“The revenue of the state is the state.” Edmund Burke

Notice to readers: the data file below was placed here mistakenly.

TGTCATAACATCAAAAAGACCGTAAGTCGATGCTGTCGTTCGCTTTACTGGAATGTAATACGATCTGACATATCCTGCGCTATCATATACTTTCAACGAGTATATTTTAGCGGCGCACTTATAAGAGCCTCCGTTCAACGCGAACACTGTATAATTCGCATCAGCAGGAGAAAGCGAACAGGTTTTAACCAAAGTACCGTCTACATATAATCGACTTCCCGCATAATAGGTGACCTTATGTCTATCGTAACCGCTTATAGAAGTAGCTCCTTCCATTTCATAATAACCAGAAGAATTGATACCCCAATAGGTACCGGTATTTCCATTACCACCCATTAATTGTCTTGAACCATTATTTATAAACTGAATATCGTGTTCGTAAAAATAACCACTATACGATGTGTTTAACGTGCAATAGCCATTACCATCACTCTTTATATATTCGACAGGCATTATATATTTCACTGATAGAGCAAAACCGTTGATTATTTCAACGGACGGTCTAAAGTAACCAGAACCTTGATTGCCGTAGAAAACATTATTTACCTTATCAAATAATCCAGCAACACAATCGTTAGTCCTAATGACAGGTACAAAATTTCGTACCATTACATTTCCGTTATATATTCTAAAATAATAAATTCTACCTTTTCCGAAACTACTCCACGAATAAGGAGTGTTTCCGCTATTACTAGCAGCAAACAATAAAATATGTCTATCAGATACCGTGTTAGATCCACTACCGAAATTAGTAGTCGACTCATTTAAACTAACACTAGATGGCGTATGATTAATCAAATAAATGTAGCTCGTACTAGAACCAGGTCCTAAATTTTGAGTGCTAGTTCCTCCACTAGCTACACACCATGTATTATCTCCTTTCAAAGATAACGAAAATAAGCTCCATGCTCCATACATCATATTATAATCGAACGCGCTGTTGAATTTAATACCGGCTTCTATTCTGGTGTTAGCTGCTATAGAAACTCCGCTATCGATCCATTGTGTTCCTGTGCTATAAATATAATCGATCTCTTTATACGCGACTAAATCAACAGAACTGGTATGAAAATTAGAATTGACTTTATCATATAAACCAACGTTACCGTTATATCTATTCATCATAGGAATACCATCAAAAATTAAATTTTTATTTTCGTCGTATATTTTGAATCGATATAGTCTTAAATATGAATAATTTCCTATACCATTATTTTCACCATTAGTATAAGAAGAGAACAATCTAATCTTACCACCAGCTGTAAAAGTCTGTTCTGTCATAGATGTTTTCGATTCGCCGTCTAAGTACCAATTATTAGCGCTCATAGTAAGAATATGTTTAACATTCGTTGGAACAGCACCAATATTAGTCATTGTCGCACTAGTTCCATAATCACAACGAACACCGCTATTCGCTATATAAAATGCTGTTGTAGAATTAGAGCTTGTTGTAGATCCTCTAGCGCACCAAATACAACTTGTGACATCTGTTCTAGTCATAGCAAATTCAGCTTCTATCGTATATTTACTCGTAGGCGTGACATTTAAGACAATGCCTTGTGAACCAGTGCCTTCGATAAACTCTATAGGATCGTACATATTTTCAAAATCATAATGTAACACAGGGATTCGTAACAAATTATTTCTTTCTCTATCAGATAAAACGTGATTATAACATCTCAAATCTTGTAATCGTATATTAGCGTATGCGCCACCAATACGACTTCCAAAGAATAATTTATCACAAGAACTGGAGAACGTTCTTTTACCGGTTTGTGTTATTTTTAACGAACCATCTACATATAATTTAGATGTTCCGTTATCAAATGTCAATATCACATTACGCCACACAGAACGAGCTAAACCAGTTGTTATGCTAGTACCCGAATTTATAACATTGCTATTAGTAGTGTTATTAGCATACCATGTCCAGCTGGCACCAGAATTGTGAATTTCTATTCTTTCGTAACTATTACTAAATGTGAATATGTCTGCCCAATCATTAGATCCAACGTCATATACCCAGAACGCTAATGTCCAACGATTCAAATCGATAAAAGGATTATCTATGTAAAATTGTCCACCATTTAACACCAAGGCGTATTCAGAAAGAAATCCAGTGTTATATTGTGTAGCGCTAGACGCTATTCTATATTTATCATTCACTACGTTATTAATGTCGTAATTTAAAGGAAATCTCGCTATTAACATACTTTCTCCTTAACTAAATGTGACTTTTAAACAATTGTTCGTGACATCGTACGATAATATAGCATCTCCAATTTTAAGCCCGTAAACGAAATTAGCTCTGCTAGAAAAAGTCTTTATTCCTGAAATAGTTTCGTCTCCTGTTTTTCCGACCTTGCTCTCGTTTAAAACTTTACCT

The rise of the modern nation state in the 1600s was founded upon monarchies securing independent sources of revenue to pay for the royal armies that secured their dynasties. Jacques Colbert, Louis XIV’s minister of finance, designed a system of state monopolies, internal free trade districts, tariffs and internal taxes to support the wars of his sovereign. Later in the eighteenth century, the French and Indian War resulted in a British victory in large part due to the rise of deficit spending (and the national debt which makes it possible) which funded the British war machine in this first of global wars. Crucial to any scheme of deficit spending is the development of a symbiotic relationship between the financiers who purchase government debt and the state which comes to depend upon the funds of these financiers. In Great Britain, the lender of last resort to the government was the Bank of England, so if British bonds could not catch a bid in the loanable funds market, the Bank of England could come to the rescue.
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